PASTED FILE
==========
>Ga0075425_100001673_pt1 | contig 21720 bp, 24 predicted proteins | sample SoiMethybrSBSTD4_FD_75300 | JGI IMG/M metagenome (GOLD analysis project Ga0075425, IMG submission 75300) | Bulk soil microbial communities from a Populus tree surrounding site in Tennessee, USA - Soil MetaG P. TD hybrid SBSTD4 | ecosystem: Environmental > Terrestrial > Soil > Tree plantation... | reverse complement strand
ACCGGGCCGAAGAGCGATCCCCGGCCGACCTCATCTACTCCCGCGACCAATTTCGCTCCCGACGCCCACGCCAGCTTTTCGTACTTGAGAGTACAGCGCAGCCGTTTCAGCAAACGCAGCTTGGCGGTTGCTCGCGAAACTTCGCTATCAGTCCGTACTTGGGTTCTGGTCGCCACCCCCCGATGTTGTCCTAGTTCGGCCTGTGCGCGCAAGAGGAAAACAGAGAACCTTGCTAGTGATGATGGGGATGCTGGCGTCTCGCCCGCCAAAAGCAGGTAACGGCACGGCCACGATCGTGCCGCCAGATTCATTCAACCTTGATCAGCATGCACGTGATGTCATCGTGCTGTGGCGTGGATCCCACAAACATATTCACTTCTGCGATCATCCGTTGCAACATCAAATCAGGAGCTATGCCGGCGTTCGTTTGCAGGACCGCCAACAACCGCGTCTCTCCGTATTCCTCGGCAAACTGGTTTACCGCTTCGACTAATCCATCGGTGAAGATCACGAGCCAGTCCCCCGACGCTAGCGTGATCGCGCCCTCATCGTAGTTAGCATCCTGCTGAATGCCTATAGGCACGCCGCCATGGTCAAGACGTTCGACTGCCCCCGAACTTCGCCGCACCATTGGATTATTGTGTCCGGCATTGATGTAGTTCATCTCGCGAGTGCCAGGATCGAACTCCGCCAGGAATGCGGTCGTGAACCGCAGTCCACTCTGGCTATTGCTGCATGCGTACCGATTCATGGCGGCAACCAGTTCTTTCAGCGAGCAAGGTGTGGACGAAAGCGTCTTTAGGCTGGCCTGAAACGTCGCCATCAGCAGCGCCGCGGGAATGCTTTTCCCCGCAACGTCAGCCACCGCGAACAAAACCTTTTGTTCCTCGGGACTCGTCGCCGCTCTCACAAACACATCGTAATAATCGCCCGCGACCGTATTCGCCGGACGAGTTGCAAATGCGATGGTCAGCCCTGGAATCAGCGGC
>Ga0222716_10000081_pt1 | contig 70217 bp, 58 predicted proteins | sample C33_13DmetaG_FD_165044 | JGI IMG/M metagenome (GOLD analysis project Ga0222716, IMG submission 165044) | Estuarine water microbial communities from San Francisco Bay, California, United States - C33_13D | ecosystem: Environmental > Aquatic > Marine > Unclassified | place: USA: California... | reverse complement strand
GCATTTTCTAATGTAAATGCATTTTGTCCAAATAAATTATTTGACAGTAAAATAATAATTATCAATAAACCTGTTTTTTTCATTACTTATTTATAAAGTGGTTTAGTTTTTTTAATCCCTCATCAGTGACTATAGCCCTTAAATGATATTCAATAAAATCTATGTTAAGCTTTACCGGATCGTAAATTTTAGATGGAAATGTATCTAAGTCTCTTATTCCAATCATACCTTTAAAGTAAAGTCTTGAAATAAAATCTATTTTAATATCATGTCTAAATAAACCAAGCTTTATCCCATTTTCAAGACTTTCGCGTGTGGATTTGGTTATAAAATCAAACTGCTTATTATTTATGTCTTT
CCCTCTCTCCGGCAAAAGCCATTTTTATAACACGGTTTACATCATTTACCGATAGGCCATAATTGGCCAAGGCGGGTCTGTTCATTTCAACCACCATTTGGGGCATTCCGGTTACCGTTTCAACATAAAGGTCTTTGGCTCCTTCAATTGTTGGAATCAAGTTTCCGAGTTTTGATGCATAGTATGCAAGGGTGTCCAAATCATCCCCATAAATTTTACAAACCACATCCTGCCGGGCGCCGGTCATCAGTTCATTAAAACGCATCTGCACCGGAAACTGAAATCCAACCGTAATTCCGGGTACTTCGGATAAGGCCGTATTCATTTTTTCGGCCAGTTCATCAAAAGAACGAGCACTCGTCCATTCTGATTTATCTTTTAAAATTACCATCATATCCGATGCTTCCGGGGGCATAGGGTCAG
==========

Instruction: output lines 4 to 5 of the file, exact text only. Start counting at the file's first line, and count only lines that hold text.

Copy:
GCATTTTCTAATGTAAATGCATTTTGTCCAAATAAATTATTTGACAGTAAAATAATAATTATCAATAAACCTGTTTTTTTCATTACTTATTTATAAAGTGGTTTAGTTTTTTTAATCCCTCATCAGTGACTATAGCCCTTAAATGATATTCAATAAAATCTATGTTAAGCTTTACCGGATCGTAAATTTTAGATGGAAATGTATCTAAGTCTCTTATTCCAATCATACCTTTAAAGTAAAGTCTTGAAATAAAATCTATTTTAATATCATGTCTAAATAAACCAAGCTTTATCCCATTTTCAAGACTTTCGCGTGTGGATTTGGTTATAAAATCAAACTGCTTATTATTTATGTCTTT
CCCTCTCTCCGGCAAAAGCCATTTTTATAACACGGTTTACATCATTTACCGATAGGCCATAATTGGCCAAGGCGGGTCTGTTCATTTCAACCACCATTTGGGGCATTCCGGTTACCGTTTCAACATAAAGGTCTTTGGCTCCTTCAATTGTTGGAATCAAGTTTCCGAGTTTTGATGCATAGTATGCAAGGGTGTCCAAATCATCCCCATAAATTTTACAAACCACATCCTGCCGGGCGCCGGTCATCAGTTCATTAAAACGCATCTGCACCGGAAACTGAAATCCAACCGTAATTCCGGGTACTTCGGATAAGGCCGTATTCATTTTTTCGGCCAGTTCATCAAAAGAACGAGCACTCGTCCATTCTGATTTATCTTTTAAAATTACCATCATATCCGATGCTTCCGGGGGCATAGGGTCAG